Marietta Herinckx, 71, of Enterprise started a marathon of creativity for a shot at Senior Homemaker of the Year at the Wallowa County Fair the day after the 2017 fair ended.
She knew what she was in for.
“I had friends who had done it in past years, and I pretty much kept it in focus this year,” Herinckx said.
It was intense.
The winner of the coveted prize, which is a bit of money and a lot of bragging rights, must have the most ribbons in four categories: horticulture, food preservation, baked goods and textiles. Competitors also enter other categories, but wins there don’t count toward Homemaker of the Year.
Herinckx’s plan was simple: keep on top of it and make multiple entries for every category. She got off to a good start.
“I started canning things in season immediately,” she said. “Then, I froze fruit for jam, thinking I could can in the winter.”
But even when the plan is good, some leaning into the finish line tape was necessary.
“I made the jam last week!” Herinckx said.
In the end, Herinckx entered 17 items in horticulture, 28 items in food preservation, 11 items in baked goods and 37 items in textile goods. She amassed 182.5 points.
As a comparison, second-place winner Cheryl Jenkins, scored 47 points and third place winner Virginia Daggett scored 46 points.
How does it feel to be Homemaker of the Year?
“The feeling is relief,” Herinckx said. “I can’t enter for Homemaker of the Year for another five years.”
She’ll be busy, nonetheless. Next year she will be president of the Wallowa Mountain Quilters Guild.
“We’re just checking off challenges one after the other,” she said.
Kennison Knifong, 16, of Enterprise, is a Renaissance man — and he’s got the Wallowa County Fair Junior Homemaker of the Year award to prove it. Again.
Again, because this is not the first time Knifong has won Junior Homemaker of the Year. He also won back in 2011 when he was nine.
Kinfong likes a challenge, and there is little he hasn’t put his hand to.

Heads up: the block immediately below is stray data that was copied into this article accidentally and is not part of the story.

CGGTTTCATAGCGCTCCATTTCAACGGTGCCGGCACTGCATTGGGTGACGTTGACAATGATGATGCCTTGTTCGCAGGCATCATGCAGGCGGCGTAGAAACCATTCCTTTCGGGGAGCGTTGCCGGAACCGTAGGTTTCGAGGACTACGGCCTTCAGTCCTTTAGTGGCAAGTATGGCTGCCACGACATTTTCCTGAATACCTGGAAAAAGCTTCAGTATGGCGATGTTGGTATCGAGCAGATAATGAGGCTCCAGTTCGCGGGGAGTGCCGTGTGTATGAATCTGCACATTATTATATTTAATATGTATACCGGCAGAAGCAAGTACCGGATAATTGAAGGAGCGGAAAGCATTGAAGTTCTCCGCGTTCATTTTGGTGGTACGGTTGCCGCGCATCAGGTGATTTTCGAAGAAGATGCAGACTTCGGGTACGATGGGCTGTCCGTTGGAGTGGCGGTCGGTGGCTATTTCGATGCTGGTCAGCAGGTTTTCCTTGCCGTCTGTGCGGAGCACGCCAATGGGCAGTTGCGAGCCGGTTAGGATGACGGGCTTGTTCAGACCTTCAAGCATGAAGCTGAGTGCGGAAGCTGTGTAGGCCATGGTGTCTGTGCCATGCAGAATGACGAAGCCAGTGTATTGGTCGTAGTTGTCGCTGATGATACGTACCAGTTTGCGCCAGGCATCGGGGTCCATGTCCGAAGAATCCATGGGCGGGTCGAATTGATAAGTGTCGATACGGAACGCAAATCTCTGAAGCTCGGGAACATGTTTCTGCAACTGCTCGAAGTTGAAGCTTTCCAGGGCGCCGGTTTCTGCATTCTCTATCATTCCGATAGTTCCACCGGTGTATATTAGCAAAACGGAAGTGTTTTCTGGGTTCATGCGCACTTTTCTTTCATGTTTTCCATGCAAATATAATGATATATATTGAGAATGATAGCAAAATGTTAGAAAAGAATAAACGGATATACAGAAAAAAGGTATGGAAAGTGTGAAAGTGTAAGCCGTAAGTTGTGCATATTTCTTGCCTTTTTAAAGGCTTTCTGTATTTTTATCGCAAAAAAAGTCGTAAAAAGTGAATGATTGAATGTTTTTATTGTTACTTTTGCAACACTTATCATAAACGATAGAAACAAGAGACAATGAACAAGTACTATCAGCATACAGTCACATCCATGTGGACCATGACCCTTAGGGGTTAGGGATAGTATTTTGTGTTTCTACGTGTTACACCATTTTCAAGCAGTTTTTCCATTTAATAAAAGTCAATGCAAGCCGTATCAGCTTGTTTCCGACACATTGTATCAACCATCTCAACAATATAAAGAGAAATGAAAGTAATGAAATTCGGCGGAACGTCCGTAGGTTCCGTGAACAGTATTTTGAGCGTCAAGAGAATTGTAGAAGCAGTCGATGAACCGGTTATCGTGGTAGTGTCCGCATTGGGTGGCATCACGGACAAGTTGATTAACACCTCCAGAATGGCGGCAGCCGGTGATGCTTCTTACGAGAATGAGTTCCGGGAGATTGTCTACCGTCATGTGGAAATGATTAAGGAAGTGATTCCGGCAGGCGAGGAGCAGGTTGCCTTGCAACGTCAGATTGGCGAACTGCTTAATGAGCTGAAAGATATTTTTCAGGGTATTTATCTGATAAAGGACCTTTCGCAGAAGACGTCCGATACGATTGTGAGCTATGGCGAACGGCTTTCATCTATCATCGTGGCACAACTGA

He followed his grandmother’s footsteps with regard to domestic arts, he said. Kennison’s late grandma Linda Knifong won the Homemaker of the Year award in 1989.
Mom Colby Knifong is a dab hand at domestic arts as well, Kennison said. And dad, Kenny, likes to barbecue.
Kennison not only won a mass of blue ribbons in the four categories where wins count toward Homemaker of the Year, he also won a fistful of Best in Show rosettes — for his lattice crust cherry pie, his camouflage rifle scabbard and his farm fresh eggs, for instance.
“It takes a while to make a pie,” he said. “But once it’s made, its so rewarding to know you made it yourself — and then you eat it.”
Kennison also entered his famous lemon bars, pheasant and duck jerky made from birds he hunted on Sunrise Road and a floral arrangement. Other winning entries, which don’t count toward his homemaker award, include blacksmithing work and lathe work.
He learned his blacksmithing from Nathan Thompson at the Flora School Education Center. He learned lathe work last year when the Knifong family spent a year in Australia.
He also showed a pig in the livestock portion of the fair competitions.
The hardest part about competing for Homemaker of the Year is finding the time to prepare the entries, he said.
He’s off the hook for another five years, as an individual can only try for Homemaker of the Year every five years. But don’t expect him to slow down much, because that is not a family trait.